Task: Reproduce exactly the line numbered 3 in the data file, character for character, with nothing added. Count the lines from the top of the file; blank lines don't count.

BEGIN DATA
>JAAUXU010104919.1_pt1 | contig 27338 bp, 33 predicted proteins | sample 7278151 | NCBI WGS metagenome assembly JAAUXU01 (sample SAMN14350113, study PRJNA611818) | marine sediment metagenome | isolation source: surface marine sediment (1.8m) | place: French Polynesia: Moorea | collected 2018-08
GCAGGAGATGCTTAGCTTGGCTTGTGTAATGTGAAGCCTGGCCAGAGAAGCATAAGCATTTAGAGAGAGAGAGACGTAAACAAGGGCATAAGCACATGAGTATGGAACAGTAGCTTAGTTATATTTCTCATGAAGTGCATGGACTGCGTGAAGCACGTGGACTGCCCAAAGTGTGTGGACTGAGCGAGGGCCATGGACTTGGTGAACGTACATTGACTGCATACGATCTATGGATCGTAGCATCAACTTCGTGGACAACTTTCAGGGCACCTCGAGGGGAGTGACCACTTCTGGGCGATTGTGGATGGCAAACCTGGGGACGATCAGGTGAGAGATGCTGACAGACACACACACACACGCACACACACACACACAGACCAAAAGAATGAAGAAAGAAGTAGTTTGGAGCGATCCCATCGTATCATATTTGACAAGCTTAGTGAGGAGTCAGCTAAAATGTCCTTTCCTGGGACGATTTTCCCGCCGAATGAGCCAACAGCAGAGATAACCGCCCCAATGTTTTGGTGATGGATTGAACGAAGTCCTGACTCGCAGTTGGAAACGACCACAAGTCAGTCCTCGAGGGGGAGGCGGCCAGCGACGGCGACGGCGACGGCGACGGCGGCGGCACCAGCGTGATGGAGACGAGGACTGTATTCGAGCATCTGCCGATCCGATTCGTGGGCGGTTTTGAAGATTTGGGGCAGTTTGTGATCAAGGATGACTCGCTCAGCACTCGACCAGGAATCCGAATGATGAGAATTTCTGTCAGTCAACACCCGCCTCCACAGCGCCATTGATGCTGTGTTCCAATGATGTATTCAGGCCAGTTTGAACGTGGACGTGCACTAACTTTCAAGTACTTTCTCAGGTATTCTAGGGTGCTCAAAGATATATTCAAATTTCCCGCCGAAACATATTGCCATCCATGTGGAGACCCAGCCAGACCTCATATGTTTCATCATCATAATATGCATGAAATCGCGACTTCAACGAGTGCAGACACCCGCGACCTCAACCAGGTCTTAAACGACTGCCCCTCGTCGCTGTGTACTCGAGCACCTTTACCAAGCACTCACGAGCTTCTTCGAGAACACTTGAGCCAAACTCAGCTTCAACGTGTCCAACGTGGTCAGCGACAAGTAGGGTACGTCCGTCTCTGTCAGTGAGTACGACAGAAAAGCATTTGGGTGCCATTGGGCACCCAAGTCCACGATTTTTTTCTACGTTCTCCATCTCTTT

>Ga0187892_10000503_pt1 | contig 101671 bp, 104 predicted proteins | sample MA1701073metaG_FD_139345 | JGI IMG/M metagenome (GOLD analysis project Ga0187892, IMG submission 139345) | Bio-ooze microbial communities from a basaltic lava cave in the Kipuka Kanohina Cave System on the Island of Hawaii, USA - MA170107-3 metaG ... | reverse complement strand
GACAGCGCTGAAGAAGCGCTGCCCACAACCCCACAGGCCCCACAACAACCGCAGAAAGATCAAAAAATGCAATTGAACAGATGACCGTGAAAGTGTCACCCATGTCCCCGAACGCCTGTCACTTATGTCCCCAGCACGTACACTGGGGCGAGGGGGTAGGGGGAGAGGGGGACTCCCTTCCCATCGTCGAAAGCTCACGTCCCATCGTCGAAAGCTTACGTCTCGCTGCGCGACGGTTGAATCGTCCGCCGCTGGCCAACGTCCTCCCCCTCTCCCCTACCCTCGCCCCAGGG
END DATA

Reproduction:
>Ga0187892_10000503_pt1 | contig 101671 bp, 104 predicted proteins | sample MA1701073metaG_FD_139345 | JGI IMG/M metagenome (GOLD analysis project Ga0187892, IMG submission 139345) | Bio-ooze microbial communities from a basaltic lava cave in the Kipuka Kanohina Cave System on the Island of Hawaii, USA - MA170107-3 metaG ... | reverse complement strand